Illinois is one of the busiest states in the country, and its roadways are no different. With this in mind, professional truck drivers in Illinois have to stay vigilant to keep themselves, and everyone else, on the road safe. For pros that are getting ready to head out for work, here are six must-know driving safety tips for Illinois truck drivers:
Stay Legally Protected
As a truck driver, you’re forced to follow strict rules and regulations while on the job. Due to this, you could be put into huge legal trouble if you’re blamed for an accident that is not your fault. While the other tips on this list will prepare you to avoid accidents, you cannot always avoid accidents caused by others. If you’re in an accident as a truck driver, you need to lawyer up immediately. Finding the right Illinois truck driver attorney will help you stay legally protected, and help you gain any payouts that you’re entitled to post-accident.
Plan Your Route Ahead of Time
The more pre-planning you do before your driving shift, the better. Being thorough is crucial in any profession, but it’s especially vital for truck drivers because it allows you to save time and money and reach your customer safely. If your next journey is unfamiliar to you, you should conduct some study before you start driving. Verify the roads you are permitted to travel on, and the exits you should take, and ask your customer for information on the quickest route to the delivery location. Before you start driving, compare and check your GPS’s accuracy, and have a road map ready as a backup. To feel and stay safe while driving, it is usually a good idea to prepare in advance.
Understand Your Truck
Having a solid understanding of the vehicle you’re operating, and knowing its current maintenance status is crucial to your safety on Illinois roadways. Knowing your truck is crucial to preventing accidents because the majority of your employment involves long hours spent driving alone in your truck on the open road. Knowing what is creating a strange sound or rattle you hear while driving and if it requires your attention can make a significant difference in your ability to stay safe. Maintenance problems are a frequent reason for accidents, just like they are while you are driving your car daily. To keep safe and prevent accidents, it’s crucial to frequently inspect your truck and make sure the brakes, steering, tires, and cargo restraints are all in good working order.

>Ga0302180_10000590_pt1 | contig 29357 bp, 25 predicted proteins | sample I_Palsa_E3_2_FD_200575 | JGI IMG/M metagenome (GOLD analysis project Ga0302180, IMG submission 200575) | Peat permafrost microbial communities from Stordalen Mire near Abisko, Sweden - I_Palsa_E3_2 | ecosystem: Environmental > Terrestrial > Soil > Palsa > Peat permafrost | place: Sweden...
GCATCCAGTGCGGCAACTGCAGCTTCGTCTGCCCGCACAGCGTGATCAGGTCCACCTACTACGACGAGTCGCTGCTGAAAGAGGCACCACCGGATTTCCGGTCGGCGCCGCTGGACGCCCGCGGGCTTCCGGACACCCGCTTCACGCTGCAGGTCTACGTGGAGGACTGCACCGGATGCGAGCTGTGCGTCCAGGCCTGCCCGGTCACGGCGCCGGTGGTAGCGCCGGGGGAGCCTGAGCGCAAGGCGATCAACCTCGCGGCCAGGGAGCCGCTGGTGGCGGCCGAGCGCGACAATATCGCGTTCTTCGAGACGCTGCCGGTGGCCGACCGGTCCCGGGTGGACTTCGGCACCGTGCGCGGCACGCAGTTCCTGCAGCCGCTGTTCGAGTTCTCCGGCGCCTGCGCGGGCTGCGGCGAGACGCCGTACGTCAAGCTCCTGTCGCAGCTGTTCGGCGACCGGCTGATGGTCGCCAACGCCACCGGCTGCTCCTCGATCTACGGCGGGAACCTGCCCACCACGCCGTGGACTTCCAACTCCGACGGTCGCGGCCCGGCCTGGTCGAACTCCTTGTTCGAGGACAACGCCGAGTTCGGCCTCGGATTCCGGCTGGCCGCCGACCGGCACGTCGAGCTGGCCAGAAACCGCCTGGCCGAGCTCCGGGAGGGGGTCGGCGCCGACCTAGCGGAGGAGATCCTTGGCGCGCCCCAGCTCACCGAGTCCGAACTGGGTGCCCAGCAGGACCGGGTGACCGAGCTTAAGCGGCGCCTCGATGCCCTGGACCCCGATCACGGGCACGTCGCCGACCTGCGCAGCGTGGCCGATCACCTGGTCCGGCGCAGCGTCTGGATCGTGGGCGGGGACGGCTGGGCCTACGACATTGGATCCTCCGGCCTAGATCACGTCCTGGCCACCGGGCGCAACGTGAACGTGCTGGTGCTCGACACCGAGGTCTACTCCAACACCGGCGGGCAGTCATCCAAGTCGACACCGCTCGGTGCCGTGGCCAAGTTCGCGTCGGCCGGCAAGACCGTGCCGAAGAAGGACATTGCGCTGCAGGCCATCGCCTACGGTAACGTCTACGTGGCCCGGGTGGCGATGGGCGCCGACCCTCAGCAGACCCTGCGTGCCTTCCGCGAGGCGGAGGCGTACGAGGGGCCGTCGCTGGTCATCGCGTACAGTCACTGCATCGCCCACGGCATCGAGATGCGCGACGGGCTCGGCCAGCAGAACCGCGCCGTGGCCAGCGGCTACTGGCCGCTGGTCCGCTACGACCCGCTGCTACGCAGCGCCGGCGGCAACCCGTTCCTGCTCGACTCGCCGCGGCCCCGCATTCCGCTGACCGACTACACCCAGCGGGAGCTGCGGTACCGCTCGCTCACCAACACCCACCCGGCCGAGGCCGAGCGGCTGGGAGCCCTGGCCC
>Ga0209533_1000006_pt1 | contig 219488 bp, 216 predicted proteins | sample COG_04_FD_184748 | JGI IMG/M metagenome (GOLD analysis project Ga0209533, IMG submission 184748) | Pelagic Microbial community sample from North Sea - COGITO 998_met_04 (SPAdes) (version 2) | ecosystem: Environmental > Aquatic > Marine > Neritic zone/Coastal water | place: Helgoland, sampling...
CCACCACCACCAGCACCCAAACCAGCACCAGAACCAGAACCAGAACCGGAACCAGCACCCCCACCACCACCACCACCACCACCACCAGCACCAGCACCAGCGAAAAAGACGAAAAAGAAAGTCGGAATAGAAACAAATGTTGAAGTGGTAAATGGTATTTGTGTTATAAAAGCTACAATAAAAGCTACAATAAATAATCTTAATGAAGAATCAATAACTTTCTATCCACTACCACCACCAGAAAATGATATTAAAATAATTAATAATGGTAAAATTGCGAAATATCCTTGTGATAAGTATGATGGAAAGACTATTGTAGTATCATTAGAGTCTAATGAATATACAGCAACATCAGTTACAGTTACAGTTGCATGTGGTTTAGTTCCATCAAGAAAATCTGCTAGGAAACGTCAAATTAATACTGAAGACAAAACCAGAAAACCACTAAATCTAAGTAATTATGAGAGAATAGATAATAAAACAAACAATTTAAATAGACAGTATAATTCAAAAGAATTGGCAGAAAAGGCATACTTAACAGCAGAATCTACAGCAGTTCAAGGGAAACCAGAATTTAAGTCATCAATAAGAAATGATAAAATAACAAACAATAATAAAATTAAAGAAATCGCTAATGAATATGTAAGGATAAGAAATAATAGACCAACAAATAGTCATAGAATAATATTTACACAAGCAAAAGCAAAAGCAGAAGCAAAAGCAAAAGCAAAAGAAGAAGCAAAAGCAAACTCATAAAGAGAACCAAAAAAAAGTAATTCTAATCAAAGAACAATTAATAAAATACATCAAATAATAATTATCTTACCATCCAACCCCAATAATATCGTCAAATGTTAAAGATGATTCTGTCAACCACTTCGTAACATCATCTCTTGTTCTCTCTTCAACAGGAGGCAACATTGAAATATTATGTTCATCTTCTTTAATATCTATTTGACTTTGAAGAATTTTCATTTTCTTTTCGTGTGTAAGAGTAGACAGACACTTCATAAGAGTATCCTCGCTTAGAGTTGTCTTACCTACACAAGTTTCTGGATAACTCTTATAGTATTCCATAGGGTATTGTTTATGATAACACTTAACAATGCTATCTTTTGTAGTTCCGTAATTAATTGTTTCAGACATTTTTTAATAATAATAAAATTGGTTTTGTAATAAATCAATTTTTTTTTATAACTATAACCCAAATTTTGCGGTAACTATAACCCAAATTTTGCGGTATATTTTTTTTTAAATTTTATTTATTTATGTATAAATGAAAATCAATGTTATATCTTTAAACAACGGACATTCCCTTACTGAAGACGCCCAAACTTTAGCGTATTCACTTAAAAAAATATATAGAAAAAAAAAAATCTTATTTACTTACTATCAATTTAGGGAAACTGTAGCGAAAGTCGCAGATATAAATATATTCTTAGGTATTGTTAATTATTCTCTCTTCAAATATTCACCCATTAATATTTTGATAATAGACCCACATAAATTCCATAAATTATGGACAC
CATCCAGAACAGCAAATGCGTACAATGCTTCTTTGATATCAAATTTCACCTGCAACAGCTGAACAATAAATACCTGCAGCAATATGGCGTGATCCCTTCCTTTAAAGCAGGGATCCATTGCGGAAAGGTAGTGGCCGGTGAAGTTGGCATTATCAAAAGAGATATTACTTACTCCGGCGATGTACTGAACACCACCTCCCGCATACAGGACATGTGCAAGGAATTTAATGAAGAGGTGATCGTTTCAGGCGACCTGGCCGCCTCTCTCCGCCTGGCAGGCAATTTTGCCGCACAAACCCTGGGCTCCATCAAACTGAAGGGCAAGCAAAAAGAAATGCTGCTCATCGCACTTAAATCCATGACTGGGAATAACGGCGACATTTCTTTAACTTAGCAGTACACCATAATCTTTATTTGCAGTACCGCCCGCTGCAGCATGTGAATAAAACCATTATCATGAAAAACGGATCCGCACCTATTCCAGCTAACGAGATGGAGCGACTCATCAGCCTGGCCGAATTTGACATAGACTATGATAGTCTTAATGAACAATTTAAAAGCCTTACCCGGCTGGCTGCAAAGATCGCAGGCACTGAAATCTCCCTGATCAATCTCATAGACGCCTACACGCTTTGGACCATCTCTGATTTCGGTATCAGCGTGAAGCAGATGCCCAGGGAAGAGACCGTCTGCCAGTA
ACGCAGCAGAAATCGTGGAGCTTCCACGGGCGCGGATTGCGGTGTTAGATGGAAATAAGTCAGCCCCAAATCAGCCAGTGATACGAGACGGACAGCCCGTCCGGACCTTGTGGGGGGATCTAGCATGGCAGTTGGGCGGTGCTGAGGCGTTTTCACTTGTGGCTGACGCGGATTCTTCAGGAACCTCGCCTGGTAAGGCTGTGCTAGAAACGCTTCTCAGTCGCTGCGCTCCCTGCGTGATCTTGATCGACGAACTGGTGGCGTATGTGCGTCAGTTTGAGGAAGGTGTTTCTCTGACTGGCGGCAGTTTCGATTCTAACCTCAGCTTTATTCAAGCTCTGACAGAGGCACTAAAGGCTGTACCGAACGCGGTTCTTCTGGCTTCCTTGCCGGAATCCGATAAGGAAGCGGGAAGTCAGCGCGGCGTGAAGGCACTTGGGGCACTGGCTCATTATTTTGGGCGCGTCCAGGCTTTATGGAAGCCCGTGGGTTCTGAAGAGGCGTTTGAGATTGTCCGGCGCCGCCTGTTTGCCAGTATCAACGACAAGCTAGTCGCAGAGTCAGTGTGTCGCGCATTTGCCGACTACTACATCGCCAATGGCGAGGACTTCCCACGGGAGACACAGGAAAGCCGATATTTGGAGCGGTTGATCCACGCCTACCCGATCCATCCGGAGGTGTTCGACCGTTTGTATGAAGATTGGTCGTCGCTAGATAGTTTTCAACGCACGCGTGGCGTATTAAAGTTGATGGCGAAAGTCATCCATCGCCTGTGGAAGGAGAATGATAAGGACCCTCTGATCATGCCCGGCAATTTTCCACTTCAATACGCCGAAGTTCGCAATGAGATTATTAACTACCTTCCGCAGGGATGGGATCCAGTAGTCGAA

Stay Familiar with Your Cargo
Knowing what you are delivering and knowing what to do in an emergency is essential, especially if you are driving a truck carrying hazardous materials. You must be prepared to respond even if you are in a minor accident if your cargo poses a risk to the environment, you, or other drivers. You should check with your dispatcher, your employer if you work for a carrier, or state agencies if you are an independent trucker before planning your route if you are delivering hazardous items or waste. After all, certain cargo will call for you to follow specific regulations and procedures.
Remain Concentrated at All Times
When starting your day of hard work, you need to always be alert to your surroundings and other drivers on the road with you. You should also feel refreshed. Avoid being distracted while driving by avoiding all other activities, including using your phone to text or make calls, and concentrating solely on the road. Before you start driving, prepare your GPS route, your music, and anything else you might need. This rule applies to everyone operating any kind of vehicle, but bear in mind that your truck is powerful and enormous, and it is easily capable of wreaking havoc.
Never Drive Under the Influence
No matter how hard life may get, it’s never worth it to drive under the influence, as you are putting both yourself and everyone else on the road, into serious danger. Some truck drivers may be tempted to use alcohol or drugs to combat their exhaustion, but this is never a good idea. Taking medications to keep awake will cause you to take risks that you ordinarily might not take, such as speeding, hazardous lane changes, and sudden steering, as well as overall make poor decisions when you should be focusing and considering the task at hand. Also, using drugs or alcohol impairs your reflexes and decreases your focus, making you a danger on the road and increasing the likelihood that you will cause an accident.